The game is set in Los Santos, a digitized version of Los Angeles. LS is full of people who are plastic in both body and mind. Many characters are self-absorbed, neurotic, degenerate, and in general a depressing portrait of humanity. It is here that Michael, Franklin, and Trevor band together to make their fortunes with violent aplomb, often through some sort of armed robbery. The story is highly entertaining and, despite the caricatures, satire, and over-the-top action, manages to achieve some level of believability, and is at least compelling at various high octane points in the story.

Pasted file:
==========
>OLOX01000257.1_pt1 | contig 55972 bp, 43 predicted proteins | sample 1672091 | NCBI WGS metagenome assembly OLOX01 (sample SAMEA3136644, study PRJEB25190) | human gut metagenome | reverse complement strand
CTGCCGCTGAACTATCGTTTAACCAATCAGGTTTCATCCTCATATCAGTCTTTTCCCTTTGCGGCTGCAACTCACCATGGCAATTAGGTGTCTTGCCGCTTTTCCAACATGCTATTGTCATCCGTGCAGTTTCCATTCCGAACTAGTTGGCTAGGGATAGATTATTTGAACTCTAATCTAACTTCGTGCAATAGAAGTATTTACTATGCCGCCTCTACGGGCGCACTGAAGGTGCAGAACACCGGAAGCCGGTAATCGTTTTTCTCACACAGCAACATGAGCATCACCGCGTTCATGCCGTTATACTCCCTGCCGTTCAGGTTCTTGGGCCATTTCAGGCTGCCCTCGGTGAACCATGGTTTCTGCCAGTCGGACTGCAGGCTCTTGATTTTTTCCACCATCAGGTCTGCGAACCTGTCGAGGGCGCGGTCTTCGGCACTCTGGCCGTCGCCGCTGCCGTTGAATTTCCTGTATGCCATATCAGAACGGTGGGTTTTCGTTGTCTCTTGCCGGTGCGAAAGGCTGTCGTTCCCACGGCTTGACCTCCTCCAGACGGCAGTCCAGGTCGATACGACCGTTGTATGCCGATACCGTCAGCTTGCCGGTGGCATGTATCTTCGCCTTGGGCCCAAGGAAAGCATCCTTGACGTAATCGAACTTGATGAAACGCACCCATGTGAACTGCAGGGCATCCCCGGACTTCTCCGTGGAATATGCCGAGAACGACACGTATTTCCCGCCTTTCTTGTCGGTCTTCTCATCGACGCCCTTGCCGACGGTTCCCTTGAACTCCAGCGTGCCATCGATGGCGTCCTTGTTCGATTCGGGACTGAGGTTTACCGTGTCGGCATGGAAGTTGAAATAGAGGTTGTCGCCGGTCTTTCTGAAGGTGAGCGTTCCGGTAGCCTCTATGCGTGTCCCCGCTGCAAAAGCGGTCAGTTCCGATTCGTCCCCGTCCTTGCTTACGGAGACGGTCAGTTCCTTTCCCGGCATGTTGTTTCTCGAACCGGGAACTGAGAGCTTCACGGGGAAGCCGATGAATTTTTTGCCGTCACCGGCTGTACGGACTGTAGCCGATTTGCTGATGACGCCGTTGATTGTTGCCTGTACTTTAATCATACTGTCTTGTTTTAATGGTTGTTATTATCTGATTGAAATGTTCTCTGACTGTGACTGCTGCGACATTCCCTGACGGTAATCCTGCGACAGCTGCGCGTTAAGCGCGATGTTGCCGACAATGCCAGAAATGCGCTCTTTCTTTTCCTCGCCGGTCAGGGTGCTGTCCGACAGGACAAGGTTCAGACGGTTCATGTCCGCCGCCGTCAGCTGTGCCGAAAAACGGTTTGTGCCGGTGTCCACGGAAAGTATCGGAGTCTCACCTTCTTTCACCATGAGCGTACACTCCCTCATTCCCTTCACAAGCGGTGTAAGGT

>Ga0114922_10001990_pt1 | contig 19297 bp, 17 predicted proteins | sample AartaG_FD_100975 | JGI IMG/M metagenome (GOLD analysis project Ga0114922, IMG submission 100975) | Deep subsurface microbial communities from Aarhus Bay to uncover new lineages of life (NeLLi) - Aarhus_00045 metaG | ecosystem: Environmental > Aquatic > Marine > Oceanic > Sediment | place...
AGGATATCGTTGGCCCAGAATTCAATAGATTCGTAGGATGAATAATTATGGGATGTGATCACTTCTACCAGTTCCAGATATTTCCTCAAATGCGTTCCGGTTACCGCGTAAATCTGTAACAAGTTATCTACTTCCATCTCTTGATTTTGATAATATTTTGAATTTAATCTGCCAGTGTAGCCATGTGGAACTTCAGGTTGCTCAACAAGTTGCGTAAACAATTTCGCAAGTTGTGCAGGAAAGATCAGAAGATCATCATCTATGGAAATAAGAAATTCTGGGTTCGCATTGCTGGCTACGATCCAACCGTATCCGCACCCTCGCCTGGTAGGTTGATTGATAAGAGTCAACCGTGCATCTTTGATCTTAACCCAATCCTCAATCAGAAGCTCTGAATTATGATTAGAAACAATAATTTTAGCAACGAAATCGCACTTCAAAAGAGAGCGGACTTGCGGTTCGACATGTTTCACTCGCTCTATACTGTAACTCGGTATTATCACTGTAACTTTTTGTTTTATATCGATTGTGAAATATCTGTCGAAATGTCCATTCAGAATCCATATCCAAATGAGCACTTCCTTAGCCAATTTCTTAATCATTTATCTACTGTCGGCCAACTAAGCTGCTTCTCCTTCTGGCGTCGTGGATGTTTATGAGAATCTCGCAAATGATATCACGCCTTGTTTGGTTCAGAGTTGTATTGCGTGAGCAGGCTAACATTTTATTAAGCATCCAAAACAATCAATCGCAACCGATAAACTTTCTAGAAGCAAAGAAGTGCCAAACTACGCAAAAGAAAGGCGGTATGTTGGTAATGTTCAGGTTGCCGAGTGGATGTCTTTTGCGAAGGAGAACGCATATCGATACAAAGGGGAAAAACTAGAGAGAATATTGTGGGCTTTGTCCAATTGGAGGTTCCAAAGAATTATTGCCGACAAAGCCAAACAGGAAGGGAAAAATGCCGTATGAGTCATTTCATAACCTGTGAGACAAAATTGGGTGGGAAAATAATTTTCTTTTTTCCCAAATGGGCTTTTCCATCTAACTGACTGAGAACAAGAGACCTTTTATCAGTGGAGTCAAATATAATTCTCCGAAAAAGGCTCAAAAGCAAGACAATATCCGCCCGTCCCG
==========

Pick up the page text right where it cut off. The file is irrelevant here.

This is further magnified by the enhanced edition’s optional first-person mode. Far from tacked on, this mode is so well done that after an hour or so, it felt native. It changes the tone of the action from stylized, almost cartoonish, to visceral and personal. As an ardent FPS fan, this was surprising to me. I have played many a violent first-person game and not felt this involved since 'The Darkness' or even older homeless beating sim 'Condemned: Criminal Origins.' There are many new animations, several control schemes and options, and even granulated modes for walking and driving. For instance, I prefer the first-person mode on foot but a distant third-person camera when driving, as the hood and dashboard of the vehicle obscure the screen real estate and turn my already perilous driving downright shameful (although of course I did practice my windshield ejections). Cover can be used as the player wishes, switching automatically to third-person or staying as-is. FPS mode can take some getting used to, especially for a longtime GTA fan, but I love it and hope it becomes a mainstay option for the series going forward.